When first-time entrepreneurs set out on a new startup, there’s a desire for immediate results and expectations for quick success. Only after a few set-backs – everything takes twice as long and costs twice as much – does reality start to take hold. Then, it feels like this thing is never going to make it, often called the trough of sorrow, where it even gets worse. Finally, things start to pick back up (hopefully!) and there’s nice steady growth.
Here’s what the first 24 months might look like:
- 6 months – Tons of conversations, administrative work, product exploration, and a few beta customers
- 6 months – Product and messaging refinement, more customers signed, and stronger focus (or, things aren’t working and you start back over from scratch a.k.a. the pivot)
- 6 months – Approaching product/market fit, more confidence, and more customers
- 6 months – Product/market fit and the start of a repeatable customer acquisition process
So, if everything goes well, the business will feel like it’s starting to hit its stride, albeit with modest revenues, after 24 months (see SaaStr on the 24 months timeframe as well). Even with more money and more team members, it still takes 24 months to really get the startup going.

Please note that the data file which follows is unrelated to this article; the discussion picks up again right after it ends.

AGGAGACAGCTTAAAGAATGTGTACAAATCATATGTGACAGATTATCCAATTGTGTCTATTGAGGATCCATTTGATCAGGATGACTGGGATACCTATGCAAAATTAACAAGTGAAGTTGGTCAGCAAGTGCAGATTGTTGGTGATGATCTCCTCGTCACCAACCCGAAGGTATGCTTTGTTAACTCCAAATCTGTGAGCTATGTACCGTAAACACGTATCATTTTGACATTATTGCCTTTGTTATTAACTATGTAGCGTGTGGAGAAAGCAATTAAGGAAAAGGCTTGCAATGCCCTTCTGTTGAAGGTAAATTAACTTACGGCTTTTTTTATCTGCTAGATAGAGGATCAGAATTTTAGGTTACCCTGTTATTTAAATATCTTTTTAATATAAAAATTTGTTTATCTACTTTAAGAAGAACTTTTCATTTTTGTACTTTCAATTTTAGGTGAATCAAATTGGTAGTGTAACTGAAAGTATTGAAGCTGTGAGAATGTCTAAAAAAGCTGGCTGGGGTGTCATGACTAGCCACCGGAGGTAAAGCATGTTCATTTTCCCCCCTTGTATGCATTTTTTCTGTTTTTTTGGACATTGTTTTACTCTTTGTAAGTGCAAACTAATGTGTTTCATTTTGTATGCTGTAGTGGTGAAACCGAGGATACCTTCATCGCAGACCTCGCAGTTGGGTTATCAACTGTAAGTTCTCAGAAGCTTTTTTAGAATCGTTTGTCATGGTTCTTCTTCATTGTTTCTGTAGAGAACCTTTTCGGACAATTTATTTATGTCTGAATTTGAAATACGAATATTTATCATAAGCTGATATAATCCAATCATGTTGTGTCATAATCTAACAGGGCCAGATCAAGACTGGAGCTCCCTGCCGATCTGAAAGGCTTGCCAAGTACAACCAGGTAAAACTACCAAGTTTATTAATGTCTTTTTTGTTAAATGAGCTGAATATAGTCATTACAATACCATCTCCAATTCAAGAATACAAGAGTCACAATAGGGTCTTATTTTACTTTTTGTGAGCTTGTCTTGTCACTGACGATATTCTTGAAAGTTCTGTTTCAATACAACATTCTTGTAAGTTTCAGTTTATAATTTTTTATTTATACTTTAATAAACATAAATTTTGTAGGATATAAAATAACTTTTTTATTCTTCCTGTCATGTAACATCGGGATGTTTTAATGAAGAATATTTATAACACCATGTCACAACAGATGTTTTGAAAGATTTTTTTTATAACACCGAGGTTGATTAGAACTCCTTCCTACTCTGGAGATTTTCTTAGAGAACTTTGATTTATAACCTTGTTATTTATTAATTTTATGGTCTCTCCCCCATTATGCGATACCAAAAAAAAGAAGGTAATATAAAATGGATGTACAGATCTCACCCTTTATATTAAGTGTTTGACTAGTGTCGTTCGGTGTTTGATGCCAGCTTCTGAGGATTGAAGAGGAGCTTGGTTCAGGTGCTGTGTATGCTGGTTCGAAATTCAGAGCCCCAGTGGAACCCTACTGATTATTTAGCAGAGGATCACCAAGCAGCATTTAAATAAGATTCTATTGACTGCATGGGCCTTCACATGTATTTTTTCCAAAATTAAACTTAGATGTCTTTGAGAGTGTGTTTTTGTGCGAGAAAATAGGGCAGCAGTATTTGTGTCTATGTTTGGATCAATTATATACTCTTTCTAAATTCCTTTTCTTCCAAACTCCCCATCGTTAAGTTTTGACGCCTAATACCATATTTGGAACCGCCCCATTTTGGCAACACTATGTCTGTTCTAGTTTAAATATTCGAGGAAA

What else? What are some more thoughts on the idea that it takes 24 months to get the startup going?
3 thoughts on “24 Months to Get the Startup Going”
Great post and definitely triggered some reflecting on my first six months. I do disagree to some degree, I think that the first 12 months could be condensed down to 6. Provided you have the right team and work effectively. In terms of my own business I have found that the conversations initially should be about product and messaging refinement and then to truly test your idea turning those conversations into customers. In terms of the last 6 months i totally agree and maybe even longer to really solidify your place in the market.
This makes a great point about flexibility. If you don’t have the flexibility to pivot and throw away your existing concepts, it will lead you down a long (often unsuccessful) path. Two of the retrospectives will be “we took too long to grow” and “we never hit product market fit”
On point. Throw in the right balance of financial and human capital and the time line might change, but the steps don’t.